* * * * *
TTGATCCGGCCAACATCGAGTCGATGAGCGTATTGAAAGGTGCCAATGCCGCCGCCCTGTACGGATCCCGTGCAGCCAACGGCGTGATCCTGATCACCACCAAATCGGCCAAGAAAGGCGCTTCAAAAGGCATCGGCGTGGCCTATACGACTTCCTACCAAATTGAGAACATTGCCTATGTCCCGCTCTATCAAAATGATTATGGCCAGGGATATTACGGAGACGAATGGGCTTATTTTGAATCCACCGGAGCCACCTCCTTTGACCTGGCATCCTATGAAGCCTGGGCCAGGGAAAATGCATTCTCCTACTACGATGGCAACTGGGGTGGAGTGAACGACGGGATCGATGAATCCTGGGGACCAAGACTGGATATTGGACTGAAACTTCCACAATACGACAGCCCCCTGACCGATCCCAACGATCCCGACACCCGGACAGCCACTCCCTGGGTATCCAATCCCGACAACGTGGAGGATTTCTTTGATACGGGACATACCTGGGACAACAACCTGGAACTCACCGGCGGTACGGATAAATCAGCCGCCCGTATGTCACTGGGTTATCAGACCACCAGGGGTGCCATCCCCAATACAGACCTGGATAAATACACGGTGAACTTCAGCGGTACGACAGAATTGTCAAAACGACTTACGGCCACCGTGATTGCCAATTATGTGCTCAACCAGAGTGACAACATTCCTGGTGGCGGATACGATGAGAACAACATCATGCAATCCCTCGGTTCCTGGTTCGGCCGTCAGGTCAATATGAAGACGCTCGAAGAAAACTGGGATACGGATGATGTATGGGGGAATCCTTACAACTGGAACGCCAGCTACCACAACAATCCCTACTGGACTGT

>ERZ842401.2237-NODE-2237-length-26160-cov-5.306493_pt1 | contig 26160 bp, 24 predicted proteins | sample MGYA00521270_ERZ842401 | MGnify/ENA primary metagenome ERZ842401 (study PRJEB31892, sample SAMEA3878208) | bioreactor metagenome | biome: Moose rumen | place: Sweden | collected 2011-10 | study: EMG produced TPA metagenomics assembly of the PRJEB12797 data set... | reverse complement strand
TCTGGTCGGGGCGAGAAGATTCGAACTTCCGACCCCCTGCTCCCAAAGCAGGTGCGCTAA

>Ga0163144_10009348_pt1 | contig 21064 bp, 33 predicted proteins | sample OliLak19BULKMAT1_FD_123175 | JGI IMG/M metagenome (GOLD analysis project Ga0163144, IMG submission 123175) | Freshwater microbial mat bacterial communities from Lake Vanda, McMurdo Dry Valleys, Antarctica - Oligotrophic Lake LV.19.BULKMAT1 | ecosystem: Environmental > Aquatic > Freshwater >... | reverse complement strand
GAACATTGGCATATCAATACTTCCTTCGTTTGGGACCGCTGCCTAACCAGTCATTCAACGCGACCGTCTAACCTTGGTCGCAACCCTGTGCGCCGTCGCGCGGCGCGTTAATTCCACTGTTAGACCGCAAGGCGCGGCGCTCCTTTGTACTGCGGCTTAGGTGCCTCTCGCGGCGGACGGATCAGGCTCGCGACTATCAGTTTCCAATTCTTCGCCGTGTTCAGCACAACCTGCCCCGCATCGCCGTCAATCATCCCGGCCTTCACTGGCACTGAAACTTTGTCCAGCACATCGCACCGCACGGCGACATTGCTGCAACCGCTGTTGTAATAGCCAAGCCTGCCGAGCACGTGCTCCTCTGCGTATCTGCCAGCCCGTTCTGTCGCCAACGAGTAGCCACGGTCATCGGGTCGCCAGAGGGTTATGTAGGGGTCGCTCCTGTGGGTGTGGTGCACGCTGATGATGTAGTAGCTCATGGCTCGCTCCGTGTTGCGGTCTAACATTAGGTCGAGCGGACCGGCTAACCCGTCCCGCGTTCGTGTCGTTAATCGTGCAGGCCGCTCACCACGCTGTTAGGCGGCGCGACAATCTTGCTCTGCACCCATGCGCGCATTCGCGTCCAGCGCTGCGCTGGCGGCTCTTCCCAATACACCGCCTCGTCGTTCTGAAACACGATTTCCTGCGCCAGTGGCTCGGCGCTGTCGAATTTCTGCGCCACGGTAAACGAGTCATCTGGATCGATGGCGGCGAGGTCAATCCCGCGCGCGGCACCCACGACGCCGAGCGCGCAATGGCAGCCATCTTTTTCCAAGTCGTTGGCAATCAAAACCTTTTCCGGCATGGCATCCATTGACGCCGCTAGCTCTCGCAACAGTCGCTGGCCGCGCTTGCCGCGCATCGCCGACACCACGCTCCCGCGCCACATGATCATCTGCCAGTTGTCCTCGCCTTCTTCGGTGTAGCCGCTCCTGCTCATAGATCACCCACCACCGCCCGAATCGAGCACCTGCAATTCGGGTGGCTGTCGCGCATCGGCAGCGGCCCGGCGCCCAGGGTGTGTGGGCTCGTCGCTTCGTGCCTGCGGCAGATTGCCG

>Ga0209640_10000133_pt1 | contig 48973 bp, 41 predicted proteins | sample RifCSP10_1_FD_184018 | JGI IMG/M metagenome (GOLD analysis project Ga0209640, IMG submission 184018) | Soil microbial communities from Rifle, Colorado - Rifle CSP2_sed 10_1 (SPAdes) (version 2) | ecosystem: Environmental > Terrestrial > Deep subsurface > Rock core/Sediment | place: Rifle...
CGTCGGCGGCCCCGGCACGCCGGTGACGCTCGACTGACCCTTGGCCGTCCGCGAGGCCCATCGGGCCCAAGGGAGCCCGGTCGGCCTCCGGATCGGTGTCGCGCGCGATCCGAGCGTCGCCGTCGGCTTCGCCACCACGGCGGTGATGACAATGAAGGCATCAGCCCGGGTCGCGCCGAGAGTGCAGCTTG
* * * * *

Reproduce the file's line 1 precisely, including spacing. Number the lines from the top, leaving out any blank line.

TTGATCCGGCCAACATCGAGTCGATGAGCGTATTGAAAGGTGCCAATGCCGCCGCCCTGTACGGATCCCGTGCAGCCAACGGCGTGATCCTGATCACCACCAAATCGGCCAAGAAAGGCGCTTCAAAAGGCATCGGCGTGGCCTATACGACTTCCTACCAAATTGAGAACATTGCCTATGTCCCGCTCTATCAAAATGATTATGGCCAGGGATATTACGGAGACGAATGGGCTTATTTTGAATCCACCGGAGCCACCTCCTTTGACCTGGCATCCTATGAAGCCTGGGCCAGGGAAAATGCATTCTCCTACTACGATGGCAACTGGGGTGGAGTGAACGACGGGATCGATGAATCCTGGGGACCAAGACTGGATATTGGACTGAAACTTCCACAATACGACAGCCCCCTGACCGATCCCAACGATCCCGACACCCGGACAGCCACTCCCTGGGTATCCAATCCCGACAACGTGGAGGATTTCTTTGATACGGGACATACCTGGGACAACAACCTGGAACTCACCGGCGGTACGGATAAATCAGCCGCCCGTATGTCACTGGGTTATCAGACCACCAGGGGTGCCATCCCCAATACAGACCTGGATAAATACACGGTGAACTTCAGCGGTACGACAGAATTGTCAAAACGACTTACGGCCACCGTGATTGCCAATTATGTGCTCAACCAGAGTGACAACATTCCTGGTGGCGGATACGATGAGAACAACATCATGCAATCCCTCGGTTCCTGGTTCGGCCGTCAGGTCAATATGAAGACGCTCGAAGAAAACTGGGATACGGATGATGTATGGGGGAATCCTTACAACTGGAACGCCAGCTACCACAACAATCCCTACTGGACTGT